By Dick Cummins ©2013
A work in progress (WIP) is just that, constantly evolving. Dick is a master craftsman, fearless in his sharing, generous in the lessons he teaches. He is a graduate of the Iowa Writers’ Workshop and a regular contributor to this blog. This is an excerpt from his unpublished memoir. Join us tomorrow for the second and final part of this chapter.
My father, Sergeant Major Russell Cranston, retired right after the war and we moved out to California. It was 1946 and I was four. A month later, the day after he came home from the hospital, he put our little poultry ranch up for sale—doctor’s orders. Now that the war was over they said the Army hospital down at Fort Ord was going to be permanent, so we’d be moving to Monterey and that was that.
They wouldn’t let my father smoke in the hospital after his heart attack of course, and after more than thirty years of Camels, Luckys and mostly roll-your-owns, we could see he was struggling, trying hard not to start again. But without a cigarette bobbing up and down in the corner of his mouth, an eye squinted against the purling smoke, swearing at anything that irritated him—which was just about everything when he wasn’t smoking—he seemed forlorn in his hard, military way.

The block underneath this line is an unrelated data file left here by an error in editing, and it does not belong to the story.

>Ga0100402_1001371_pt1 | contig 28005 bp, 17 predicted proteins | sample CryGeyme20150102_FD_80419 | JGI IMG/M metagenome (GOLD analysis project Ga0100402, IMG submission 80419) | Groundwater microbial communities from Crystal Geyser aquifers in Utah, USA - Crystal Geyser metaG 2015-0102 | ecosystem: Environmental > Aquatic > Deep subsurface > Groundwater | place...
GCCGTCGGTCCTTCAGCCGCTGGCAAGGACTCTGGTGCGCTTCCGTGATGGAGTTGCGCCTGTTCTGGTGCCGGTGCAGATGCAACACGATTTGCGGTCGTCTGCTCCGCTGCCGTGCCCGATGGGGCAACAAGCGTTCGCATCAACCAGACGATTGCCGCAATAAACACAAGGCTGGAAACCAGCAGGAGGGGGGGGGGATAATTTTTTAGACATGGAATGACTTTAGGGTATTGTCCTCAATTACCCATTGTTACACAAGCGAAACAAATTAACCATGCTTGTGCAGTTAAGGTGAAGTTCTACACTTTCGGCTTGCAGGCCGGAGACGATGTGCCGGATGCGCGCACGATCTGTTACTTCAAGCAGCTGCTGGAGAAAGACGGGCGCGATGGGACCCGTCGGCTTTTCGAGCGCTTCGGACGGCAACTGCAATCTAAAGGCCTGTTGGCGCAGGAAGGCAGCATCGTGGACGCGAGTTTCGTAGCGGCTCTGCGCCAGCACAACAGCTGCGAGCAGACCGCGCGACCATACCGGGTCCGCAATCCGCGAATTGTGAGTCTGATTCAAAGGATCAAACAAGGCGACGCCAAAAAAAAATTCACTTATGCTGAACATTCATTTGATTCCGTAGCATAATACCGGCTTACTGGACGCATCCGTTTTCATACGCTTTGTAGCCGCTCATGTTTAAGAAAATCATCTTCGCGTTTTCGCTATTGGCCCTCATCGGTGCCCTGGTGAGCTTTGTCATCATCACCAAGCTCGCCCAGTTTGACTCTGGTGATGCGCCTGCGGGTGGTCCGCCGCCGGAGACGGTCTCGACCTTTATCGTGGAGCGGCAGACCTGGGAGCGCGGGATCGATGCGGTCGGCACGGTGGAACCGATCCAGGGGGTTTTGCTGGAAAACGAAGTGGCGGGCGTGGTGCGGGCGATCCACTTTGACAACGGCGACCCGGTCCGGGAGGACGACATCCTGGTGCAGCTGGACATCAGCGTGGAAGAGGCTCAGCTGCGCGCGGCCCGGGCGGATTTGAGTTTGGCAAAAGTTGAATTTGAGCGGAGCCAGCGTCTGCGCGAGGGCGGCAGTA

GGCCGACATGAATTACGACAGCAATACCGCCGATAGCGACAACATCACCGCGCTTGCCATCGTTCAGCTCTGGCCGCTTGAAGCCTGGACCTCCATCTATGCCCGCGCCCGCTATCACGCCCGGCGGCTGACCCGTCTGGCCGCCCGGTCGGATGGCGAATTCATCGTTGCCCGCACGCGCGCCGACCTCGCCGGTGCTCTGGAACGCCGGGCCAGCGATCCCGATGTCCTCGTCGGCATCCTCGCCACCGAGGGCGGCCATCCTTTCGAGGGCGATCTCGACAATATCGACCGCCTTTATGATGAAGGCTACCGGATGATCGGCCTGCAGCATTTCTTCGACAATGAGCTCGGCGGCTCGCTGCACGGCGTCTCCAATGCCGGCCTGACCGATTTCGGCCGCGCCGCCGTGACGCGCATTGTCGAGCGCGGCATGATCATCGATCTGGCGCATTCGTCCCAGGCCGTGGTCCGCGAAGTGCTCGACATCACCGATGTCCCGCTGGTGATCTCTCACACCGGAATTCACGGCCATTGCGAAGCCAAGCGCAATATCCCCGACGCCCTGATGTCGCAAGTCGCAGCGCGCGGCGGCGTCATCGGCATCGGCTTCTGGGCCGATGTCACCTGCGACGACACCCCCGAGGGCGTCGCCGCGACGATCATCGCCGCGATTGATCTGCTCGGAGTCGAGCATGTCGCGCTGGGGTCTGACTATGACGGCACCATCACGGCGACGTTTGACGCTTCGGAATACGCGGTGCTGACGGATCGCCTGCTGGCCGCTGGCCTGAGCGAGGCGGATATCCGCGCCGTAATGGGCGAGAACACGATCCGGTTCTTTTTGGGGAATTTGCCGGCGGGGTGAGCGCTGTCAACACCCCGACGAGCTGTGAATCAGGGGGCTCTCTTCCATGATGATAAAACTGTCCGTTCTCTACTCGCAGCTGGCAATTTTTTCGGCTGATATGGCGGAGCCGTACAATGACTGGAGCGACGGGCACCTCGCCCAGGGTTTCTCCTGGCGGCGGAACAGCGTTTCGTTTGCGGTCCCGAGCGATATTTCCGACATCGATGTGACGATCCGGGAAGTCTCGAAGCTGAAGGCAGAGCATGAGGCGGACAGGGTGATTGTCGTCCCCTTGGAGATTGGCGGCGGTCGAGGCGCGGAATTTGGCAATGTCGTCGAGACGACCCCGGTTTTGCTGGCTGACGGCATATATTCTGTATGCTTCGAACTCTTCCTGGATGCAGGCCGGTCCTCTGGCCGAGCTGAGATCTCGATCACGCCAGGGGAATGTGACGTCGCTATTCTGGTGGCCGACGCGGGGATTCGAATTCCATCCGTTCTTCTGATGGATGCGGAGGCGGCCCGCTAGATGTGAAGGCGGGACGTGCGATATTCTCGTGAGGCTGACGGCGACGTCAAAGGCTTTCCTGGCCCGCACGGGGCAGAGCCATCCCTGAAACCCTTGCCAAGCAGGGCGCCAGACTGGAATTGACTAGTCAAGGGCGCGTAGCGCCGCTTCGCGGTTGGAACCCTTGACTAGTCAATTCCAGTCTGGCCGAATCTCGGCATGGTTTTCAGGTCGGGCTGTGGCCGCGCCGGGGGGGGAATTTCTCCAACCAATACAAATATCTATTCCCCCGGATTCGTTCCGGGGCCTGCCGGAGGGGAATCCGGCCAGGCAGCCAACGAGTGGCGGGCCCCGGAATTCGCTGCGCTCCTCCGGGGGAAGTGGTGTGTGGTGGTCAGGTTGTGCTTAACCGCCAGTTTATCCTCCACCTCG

After we moved into the small ranch house, the first thing he did was build a chicken coop out of corrugated metal. Then from Ralph’s Poultry Supply in Marysville, he bought fifty hens, an incubator and a big rooster. There were two good reasons for getting the rooster Ralph said. The first was because our eggs would be fertilized and that meant lots more chickens to sell at no extra charge. The second was that a big rooster will put up a fight against weasels or even a fox trying to get into the hen house, Ralph told him.
So a big rooster it was and as my father watched him strutting and crowing around in the yard, pecking and chasing the hens, then preening his spectacular purple-brown and orange feathers he said: “We outta call that big bastard Zoot Suit,” and from then on, Zoot Suit he was.